These guidelines were released in January, 2016 and have significant updates for the consumer based on good science. However, there are some areas where the good science didn’t translate to the updates. I’ve read the guidelines and a couple of reviews, including one by the Harvard T.H. Chan School of Public Health in collaboration with Metagenics and the Joslin Diabetes Center.
Here is a summary of some of the areas that fell short:
- Healthy Fats – The Dietary Guidelines recommend reducing fat consumption by consuming fat-free and low-fat dairy products and limiting saturated and trans fats. They also indicated that healthy diets include oils. Including healthy vegetable oils, like olive oil and flax seed oil, is a step in the right direction. These are rich sources of essential fatty acids that are lacking in the American diet. Other oils like sesame seed oil have anti-inflammatory properties and coconut oil is well tolerated by most of the public. Although they do not contain any of the omega fatty acids, they are easily digested and utilized by the body. Trans fats have no redeeming value but research has demonstrated that saturated fat is not necessarily unhealthy. The recommendations should provide information on the proper use of healthy fats, like in cooking. The guidelines should differentiate between a diet that is low in total fat intake versus taking a whole food and reducing its fat content. It is no longer a whole food and should be avoided. Besides, low-fat diets are no more effective for weight loss or maintaining health than any other diet.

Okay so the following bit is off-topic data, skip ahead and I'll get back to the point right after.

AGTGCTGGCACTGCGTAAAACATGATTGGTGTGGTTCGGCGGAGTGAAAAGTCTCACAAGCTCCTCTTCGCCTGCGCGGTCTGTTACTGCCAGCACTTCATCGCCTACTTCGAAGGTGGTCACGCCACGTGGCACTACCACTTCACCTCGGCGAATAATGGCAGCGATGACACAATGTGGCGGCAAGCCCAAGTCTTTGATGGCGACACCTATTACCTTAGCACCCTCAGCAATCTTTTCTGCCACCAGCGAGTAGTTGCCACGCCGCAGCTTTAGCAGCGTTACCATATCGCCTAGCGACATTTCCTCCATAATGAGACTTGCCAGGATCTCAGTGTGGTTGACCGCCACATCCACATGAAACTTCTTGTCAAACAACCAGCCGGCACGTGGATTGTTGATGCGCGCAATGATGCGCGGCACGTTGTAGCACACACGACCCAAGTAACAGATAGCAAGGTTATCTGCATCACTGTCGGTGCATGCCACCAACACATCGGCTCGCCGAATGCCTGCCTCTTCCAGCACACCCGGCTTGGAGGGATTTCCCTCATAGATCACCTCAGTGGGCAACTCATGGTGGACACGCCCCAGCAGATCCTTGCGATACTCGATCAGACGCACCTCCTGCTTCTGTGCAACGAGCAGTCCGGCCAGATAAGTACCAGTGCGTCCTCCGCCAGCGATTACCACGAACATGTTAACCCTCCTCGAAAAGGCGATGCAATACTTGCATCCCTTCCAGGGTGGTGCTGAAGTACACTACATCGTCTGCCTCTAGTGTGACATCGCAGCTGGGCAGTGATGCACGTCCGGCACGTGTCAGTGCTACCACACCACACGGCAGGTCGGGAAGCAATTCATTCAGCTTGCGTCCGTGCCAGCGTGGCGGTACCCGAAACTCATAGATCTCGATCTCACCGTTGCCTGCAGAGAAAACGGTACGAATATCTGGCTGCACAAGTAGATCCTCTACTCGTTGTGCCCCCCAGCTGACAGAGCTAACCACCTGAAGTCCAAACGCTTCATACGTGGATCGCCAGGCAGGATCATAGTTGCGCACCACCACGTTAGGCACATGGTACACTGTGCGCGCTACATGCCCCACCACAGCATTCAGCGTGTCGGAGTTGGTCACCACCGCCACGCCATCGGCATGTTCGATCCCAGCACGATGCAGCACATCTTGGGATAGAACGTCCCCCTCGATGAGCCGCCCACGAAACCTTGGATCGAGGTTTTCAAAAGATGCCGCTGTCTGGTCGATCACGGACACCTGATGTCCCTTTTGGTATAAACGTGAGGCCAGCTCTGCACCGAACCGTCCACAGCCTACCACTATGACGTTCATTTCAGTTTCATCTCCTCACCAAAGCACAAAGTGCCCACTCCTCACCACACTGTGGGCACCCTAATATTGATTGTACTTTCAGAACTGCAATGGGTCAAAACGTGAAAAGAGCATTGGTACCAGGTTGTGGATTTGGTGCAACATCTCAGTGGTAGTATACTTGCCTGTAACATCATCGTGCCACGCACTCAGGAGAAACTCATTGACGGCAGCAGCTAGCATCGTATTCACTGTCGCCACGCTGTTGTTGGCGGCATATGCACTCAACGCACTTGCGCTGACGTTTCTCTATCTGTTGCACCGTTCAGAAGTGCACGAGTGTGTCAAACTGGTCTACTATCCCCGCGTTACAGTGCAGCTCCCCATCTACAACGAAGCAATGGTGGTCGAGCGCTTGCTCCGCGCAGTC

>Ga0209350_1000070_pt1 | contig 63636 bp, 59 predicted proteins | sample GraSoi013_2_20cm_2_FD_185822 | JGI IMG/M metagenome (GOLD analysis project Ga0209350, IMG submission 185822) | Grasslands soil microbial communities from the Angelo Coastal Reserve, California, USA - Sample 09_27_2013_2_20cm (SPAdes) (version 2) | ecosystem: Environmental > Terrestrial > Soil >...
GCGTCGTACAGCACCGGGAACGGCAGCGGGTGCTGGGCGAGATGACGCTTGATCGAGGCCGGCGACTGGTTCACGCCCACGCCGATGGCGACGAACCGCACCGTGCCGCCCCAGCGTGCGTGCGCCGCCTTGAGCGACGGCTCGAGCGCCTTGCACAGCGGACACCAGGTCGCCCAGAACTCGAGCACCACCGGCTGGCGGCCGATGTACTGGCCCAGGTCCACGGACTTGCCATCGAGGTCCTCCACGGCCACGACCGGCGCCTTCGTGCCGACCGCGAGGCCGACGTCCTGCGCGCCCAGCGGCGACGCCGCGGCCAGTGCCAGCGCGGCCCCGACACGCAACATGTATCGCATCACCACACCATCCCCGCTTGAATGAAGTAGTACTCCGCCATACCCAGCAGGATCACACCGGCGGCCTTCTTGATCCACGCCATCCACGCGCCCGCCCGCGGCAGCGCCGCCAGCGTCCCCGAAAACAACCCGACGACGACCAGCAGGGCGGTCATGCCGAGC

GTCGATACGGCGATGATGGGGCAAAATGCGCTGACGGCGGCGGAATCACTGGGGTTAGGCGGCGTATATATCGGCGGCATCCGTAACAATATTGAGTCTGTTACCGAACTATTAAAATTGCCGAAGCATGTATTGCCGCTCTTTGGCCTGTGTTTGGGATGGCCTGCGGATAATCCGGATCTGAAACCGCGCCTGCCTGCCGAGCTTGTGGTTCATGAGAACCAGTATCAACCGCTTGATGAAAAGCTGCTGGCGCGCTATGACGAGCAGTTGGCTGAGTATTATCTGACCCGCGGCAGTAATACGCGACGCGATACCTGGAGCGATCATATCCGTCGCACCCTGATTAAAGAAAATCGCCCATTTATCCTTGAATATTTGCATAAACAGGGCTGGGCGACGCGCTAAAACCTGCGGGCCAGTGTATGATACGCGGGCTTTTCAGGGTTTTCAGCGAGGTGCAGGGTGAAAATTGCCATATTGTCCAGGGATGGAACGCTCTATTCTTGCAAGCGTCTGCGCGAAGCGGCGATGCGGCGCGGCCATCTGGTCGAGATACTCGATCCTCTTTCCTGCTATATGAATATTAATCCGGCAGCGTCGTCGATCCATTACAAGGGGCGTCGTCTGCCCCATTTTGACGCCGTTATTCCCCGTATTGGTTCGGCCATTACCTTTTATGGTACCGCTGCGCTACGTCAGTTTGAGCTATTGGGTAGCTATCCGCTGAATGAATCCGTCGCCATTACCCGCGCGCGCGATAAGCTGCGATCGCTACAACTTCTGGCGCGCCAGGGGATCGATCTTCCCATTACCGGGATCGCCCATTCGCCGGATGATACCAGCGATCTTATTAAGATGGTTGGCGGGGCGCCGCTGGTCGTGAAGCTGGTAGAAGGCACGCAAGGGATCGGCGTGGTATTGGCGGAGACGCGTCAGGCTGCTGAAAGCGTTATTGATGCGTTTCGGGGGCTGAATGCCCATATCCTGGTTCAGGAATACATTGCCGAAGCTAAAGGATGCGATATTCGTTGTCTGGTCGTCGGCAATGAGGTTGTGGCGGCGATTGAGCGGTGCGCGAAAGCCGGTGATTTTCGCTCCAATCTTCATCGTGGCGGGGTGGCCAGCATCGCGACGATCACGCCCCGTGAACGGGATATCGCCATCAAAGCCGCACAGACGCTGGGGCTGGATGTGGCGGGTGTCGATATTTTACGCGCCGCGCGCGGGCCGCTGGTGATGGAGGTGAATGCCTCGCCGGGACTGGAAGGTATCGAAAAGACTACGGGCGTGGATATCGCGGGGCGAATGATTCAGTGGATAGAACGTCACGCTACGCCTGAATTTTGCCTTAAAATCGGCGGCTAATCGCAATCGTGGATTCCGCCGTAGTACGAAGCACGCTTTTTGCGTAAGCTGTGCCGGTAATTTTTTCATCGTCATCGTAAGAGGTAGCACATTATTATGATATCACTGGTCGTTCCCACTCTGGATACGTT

- Added sugar – The Dietary Guidelines recommend limiting added sugar to no more than 10% of total calories. Even if a person is not overweight, obese, or suffering from chronic diseases like diabetes, long-term intake of added sugars, like high fructose corn syrup, lead to the development of metabolic syndrome, cardiovascular disease and type 2 diabetes I am pleased that sugar has been identified as a major factor in chronic disease and that the USDA recommends reducing added sugar. However, in future guidelines they need to go further and recommend diets with no added sugar, limiting sugar consumption to 5% of total caloric intake.
- Grains and Carbohydrates – The Dietary Guidelines recommend that 50% of grains consumed be whole grains. While whole grains can be an important component of a healthy diet, these recommendations remain too supportive of grains and carbohydrates. The nutritional valve of grains beyond empty calories is very limited. It is further reduced by refining these starchy products. Wheat, rice and potatoes have a high glycemic index and should represent less than 25% of caloric intake, even in their whole state.
The Bottom Line - Maintain a healthy weight
Almost 70% of American adults are overweight or obese. The 2015 Dietary Guidelines represent progress toward healthier eating in America. Many nutritionists, myself included, believe that the epidemic status of obesity in the United States warrants increased attention to achieving and maintaining healthy weight.